by I. B. Horner | 2014 | 345,334 words | ISBN-13: 9781921842160
The English translation of the Bhikkhu-vibhanga: the first part of the Suttavibhanga, which itself is the first book of the Pali Vinaya Pitaka, one of the three major ‘baskets’ of Therevada canonical literature. It is a collection of rules for Buddhist monks. The English translation of the Vinaya-pitaka (first part, bhikkhu-vibhanga) contains many...
- Bu-As.1 A verdict in the presence of may be given;
- Bu-As.2 A verdict of innocence may be given;
- Bu-As.3 A verdict of past insanity may be given;
- Bu-As.4 It may be carried out on (his) acknowledgement;
- Bu-As.5 (There is) the decision of the majority BD.3.154 ;
- Bu-As.6 The decision for specific depravity;
- Bu-As.7 The covering up (as) with grass.
Recited, venerable ones, are the seven rules for the deciding of legal questions. Concerning them, I ask the venerable ones: I hope that you are quite pure in this matter? And a second time I ask: I hope that you are quite pure in this matter? And a third time I ask: I hope that you are quite pure in this matter? The venerable ones are quite pure in this matter, therefore they are silent. Thus do I understand this.
Footnotes and references:
adhikaraṇa. This passage = Vin.4.351, and cf. DN.iii.254, AN.iv.144. The four kinds of adhikaraṇa are explained at Vin.2.88ff., and the ways of settling them at Vin.2.99ff. The four are stated merely, in definition of adhikaraṇa, at Vin.3.164 (= BD.1.282), Vin.4.126 (= above, BD.3.6), Vin.4.238 (= below, BD.3.206). See also Vin.3.168, Vin.3.173. At AN.i.99 (= GS.1.85) a list of monastic duties is given, ending with these seven ways of settling legal questions. For a full exposition of their working and significance, see , Early Buddhist Monachism, 156ff.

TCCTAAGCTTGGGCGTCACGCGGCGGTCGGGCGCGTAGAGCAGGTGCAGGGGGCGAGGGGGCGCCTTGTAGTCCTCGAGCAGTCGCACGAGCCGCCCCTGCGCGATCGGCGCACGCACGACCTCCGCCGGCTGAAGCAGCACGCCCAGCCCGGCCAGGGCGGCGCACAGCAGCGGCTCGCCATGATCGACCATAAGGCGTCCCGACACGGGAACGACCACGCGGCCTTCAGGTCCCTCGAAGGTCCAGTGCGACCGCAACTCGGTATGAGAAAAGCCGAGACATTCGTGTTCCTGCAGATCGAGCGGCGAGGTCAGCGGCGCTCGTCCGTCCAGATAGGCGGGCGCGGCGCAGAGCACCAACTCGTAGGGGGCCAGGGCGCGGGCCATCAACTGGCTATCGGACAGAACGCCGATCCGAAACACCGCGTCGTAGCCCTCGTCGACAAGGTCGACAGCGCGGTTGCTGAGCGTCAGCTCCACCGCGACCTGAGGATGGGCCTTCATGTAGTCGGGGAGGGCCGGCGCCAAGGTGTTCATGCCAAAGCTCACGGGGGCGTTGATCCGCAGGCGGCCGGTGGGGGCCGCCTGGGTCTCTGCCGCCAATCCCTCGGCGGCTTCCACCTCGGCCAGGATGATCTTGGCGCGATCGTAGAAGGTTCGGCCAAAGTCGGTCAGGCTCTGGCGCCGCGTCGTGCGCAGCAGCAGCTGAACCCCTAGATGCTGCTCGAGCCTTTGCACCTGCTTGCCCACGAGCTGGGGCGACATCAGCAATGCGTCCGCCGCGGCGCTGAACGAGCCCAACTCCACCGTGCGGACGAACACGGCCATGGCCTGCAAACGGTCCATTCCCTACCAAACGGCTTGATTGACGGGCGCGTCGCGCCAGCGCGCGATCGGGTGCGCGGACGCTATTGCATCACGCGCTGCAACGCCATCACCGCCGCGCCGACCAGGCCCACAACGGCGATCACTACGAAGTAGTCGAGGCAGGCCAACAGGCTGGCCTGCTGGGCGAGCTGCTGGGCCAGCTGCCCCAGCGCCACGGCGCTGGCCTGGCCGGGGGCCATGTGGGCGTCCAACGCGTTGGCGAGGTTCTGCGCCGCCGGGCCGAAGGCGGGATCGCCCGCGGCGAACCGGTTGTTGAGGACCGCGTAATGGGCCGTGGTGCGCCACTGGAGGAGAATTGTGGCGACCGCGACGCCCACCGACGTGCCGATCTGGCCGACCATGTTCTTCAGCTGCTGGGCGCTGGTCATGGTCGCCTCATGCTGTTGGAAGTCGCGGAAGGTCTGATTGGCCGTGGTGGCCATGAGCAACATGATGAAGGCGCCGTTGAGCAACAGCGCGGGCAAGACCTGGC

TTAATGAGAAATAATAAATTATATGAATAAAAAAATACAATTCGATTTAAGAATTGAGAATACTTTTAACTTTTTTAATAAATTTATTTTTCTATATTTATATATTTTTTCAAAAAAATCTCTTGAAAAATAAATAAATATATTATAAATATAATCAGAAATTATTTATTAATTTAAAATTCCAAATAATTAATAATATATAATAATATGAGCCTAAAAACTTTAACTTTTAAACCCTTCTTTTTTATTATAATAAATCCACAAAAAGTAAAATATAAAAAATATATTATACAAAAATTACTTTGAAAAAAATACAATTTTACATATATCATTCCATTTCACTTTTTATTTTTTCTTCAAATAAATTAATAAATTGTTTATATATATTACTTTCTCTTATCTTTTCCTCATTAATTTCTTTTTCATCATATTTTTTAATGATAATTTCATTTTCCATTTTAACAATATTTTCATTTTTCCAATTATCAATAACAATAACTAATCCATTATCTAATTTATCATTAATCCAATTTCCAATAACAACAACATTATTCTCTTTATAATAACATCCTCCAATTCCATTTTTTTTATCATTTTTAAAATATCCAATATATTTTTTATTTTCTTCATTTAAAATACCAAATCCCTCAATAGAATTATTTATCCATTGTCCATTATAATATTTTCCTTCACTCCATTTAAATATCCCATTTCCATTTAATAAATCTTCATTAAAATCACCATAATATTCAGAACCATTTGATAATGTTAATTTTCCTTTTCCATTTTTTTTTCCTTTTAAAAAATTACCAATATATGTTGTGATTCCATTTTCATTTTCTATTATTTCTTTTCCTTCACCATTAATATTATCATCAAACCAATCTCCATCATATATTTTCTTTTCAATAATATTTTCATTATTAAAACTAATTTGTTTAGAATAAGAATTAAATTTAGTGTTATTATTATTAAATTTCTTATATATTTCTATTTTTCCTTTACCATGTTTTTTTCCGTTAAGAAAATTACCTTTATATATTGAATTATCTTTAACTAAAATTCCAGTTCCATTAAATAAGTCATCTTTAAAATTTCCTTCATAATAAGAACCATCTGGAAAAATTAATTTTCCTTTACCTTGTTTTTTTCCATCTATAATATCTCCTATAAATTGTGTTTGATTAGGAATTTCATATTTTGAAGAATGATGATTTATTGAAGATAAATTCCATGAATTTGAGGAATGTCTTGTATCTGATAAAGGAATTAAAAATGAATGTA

sativinaya. See Vin.1.325, Vin.2.99; MN.ii.247. Vinaya Texts i.68, Vinaya Texts iii.58 translate by “consciously innocent.” Such persons have been “mindful” (sati) in their behaviour, they do not remember (sarati) having fallen into any offence, therefore they are innocent of the charges brought against them. See also GS.1.85, n.7.
paṭiññāya kāretabbaṃ. See Vin.1.325, where it is said that to carry out this form of settling legal questions without the accused monk’s acknowledgement of his offence is not a legally valid act; and Vin.2.83, where various official acts, if carried out against a monk without his acknowledgement, are said to give rise to a dukkaṭa offence. See MN.ii.248, for the way in which a monk should confess (paṭideseti) the offence into which he had fallen (āpattiṃ āpanno).
yebhuyyasikā, or “of a greater number.” It is explained at considerable length at Vin.2.93ff., and in less detail at MN.ii.247, that if monks dwelling in one āvāsa are unable to settle legal questions themselves, they may take them to the monks dwelling in another āvāsa. At Vin.2.84, however, this method is apparently not contemplated, for here it is said that if monks are unable to settle a legal question, they are allowed to agree upon an assigner of (voting) tickets, salākagāhāpaka (cf. pattagāhāpaka at Vin.3.246 = BD.2.122, n.5. n.1), and then to vote; but nothing is here said about consulting monks living in another āvāsa. At Vin.2.85 ten ways are given for an invalid, and ten for a valid taking of votes, while at Vin.2.98f., three methods of taking votes are described.
tassapāpiyyasikā, or the “obstinately wrong” (Vinaya Texts iii.28 q.v., n.3). This method of settling a legal question is to be employed when a monk “having denied (an offence) acknowledged it, having acknowledged it denied it, shelved the question by asking others, told a conscious lie,” Vin.2.85, and cf. Vin.4.1, where Hatthaka is said to have behaved in this way. The right way of carrying out this method of settling a legal question is given at Vin.2.85, Vin.2.86, and, rather differently, at MN.ii.249. AN.iv.347 states the proper practice in regard to a monk against whom these proceedings have been taken.